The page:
Imagery – 5.3 He says he is “savage-wild”, “fierce”, “inexorable” (unable to be persuaded) as wild animals “or the roaring sea” when he is about to descend into Juliet’s tomb. The images of the “hungry churchyard” (that he will tear his servant “joint by joint” and feed) and ‘inexorable’ fate appear throughout this scene. The mouth imagery of death is continued when Romeo descends into the “womb of death” (5.3.45) through it’s “detestable maw” (5.3.45 – (maw = stomach; the vault) that has gorged itself on Juliet, “the dearest morsel of the earth.” He forces open the tomb’s “rotten jaws” (5.3.47) and says he will cram it with “more food” (5.3.48)
Imagery - 5.3 Romeo says that he will bury Paris alongside Juliet, but it will be in a ‘lantern’ (5.3.84) as opposed to a grave because Juliet’s beauty makes the tomb ‘full of light’ (5.3.86). The lovers’ passion has been described by the imagery throughout the play as being almost religious and heavenly. Romeo makes a lot of wordplay on ‘lightning’; as Juliet had previously worried their love would be like. Like lightning, the love of Romeo and Juliet has been a violent discharge of passion in the middle of a storm (the families’ conflict). It is a brilliant flash of illumination that has lept between heaven and earth and, in its short existance, has destroyed itself and all that it touched.
Imagery - 5.3 In Romeo’s final speech of the play he says that Juliet is still beautiful, even in death. He notes that her cheeks and lips are still crimson – he does not realise that this is because she is about to awaken. Instead, he thinks that “Death is amorous” (5.3.103) and keeps her ever-beautiful to be his lover – both Death’s and Romeo’s (which are about to become the same).
Conflict – 5.3 After Romeo has found Juliet ‘dead’, he flies into wild rage. He tells his servant that he wants go into the tomb so that he can get a precious ring from her finger. He warns he will “Tear thee joint by joint and strew this hungry churchyard with thy limbs” (5.3.35-36) if the servant dares to follow him. In his fight with Paris, Romeo again echoes that he does not want to fight, like he did with Tybalt. He tells Paris “I love thee better than myself” (5.3.64). They fight at Paris is killed. This is the only time iint he play that Romeo and Paris actually meet.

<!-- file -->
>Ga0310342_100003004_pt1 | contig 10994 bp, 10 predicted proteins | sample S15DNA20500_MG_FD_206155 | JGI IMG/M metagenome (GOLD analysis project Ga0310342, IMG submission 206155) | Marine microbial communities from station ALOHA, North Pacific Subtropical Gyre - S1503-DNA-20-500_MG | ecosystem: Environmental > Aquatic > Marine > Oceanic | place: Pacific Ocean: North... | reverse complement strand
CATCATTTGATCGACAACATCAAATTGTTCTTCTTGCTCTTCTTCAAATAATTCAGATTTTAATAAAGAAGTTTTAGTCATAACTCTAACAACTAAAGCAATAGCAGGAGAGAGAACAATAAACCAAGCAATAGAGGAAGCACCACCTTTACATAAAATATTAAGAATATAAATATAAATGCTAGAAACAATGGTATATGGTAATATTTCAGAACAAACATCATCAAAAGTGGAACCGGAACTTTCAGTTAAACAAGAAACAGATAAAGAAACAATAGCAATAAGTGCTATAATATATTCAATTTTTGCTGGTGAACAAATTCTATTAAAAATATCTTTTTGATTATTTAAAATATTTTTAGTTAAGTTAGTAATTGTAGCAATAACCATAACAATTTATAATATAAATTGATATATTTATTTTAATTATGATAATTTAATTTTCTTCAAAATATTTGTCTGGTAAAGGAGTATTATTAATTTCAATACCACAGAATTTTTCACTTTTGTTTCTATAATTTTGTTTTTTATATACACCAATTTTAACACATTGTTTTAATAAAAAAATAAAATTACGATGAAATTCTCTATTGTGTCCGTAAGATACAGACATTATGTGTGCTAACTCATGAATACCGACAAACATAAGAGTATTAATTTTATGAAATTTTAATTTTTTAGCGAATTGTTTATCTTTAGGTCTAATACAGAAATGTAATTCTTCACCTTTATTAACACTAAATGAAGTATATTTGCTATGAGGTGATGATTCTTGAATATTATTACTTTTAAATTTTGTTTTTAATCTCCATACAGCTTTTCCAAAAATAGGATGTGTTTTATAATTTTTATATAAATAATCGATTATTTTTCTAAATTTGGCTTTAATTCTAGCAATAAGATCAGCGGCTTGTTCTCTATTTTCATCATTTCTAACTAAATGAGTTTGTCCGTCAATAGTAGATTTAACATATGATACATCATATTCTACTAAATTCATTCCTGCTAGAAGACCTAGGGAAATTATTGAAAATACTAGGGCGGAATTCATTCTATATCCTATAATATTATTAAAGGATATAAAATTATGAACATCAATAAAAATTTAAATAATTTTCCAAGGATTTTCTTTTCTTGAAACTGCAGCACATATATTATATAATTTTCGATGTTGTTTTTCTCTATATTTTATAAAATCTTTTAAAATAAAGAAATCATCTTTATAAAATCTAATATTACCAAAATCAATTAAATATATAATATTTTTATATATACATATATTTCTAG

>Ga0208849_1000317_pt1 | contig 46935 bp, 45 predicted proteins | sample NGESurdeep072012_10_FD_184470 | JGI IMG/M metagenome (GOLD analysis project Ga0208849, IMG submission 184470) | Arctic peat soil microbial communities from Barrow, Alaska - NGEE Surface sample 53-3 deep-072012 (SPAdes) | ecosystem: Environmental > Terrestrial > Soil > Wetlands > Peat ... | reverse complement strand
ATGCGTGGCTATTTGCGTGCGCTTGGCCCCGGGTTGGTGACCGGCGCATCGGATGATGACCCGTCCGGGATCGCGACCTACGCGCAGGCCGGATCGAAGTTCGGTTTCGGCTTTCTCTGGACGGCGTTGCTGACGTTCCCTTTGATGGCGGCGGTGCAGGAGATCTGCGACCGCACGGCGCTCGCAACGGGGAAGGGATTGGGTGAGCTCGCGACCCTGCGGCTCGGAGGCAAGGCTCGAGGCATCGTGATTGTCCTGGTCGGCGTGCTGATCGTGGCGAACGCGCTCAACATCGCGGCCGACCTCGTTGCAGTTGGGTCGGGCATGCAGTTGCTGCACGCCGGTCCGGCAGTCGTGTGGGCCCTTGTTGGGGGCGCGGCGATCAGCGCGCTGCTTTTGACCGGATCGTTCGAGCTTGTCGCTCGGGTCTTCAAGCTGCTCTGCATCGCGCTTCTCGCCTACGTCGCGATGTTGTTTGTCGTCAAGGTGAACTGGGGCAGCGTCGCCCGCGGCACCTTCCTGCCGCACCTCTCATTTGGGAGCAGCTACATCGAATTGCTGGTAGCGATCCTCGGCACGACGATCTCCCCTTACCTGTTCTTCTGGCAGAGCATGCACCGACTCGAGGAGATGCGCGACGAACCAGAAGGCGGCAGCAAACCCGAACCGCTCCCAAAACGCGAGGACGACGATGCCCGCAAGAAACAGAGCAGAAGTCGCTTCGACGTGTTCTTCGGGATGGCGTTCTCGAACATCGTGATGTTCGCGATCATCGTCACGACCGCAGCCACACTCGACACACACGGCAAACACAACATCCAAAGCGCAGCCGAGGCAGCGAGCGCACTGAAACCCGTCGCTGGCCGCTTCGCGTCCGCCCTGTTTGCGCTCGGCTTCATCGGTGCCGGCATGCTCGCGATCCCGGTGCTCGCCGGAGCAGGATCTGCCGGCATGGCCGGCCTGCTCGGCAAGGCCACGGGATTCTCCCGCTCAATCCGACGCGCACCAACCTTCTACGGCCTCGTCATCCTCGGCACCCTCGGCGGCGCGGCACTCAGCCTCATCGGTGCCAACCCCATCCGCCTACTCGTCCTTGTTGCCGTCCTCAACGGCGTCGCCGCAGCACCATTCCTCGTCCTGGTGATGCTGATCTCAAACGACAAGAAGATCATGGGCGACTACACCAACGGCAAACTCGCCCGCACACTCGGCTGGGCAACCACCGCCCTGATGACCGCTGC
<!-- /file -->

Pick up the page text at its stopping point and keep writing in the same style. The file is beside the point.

Conflict – 5.3 Upon finding Romeo dead and defying the Friar to run away, she ends up stabbing herself and committing suicide – the traditional death of the noble warrior who is defeated but shall not be enslaved.
Fate – 5.3 The Friar arrives but is too late to save the lives of Romeo and Paris. He tries to convince Juliet to escape with him and underlines the role of fate in the play when he says “a greater power [fate] than we can contradict hath thwarted our intents.” (5.3.153-154) He is unable to convince her, panics and runs away. Juliet is once again left wholly alone and, in another of the play’s symmetries, fate has forced Romeo to die with Paris as it forced Mercutio to die with Tybalt.
Love & Passion – 5.3 Love has proved stronger than hatred, even stronger than death. An important message (theme) of the play is that love is even stronger than the power of fate. In their death, love holds hope for the future and has changed the world as Verona as Capulet and Montague vow to never fight again.
Task What do you think was the real cause to the lovers’ death. Remember, as long as you back it up with reference to the text, you should have your own opinion. Was it because: The lovers were ‘star-crossed’ and fate had doomed them to die? Were they, like the Nurse’s daughter, Susan, ‘too good’ for this world? YOUR OPINION!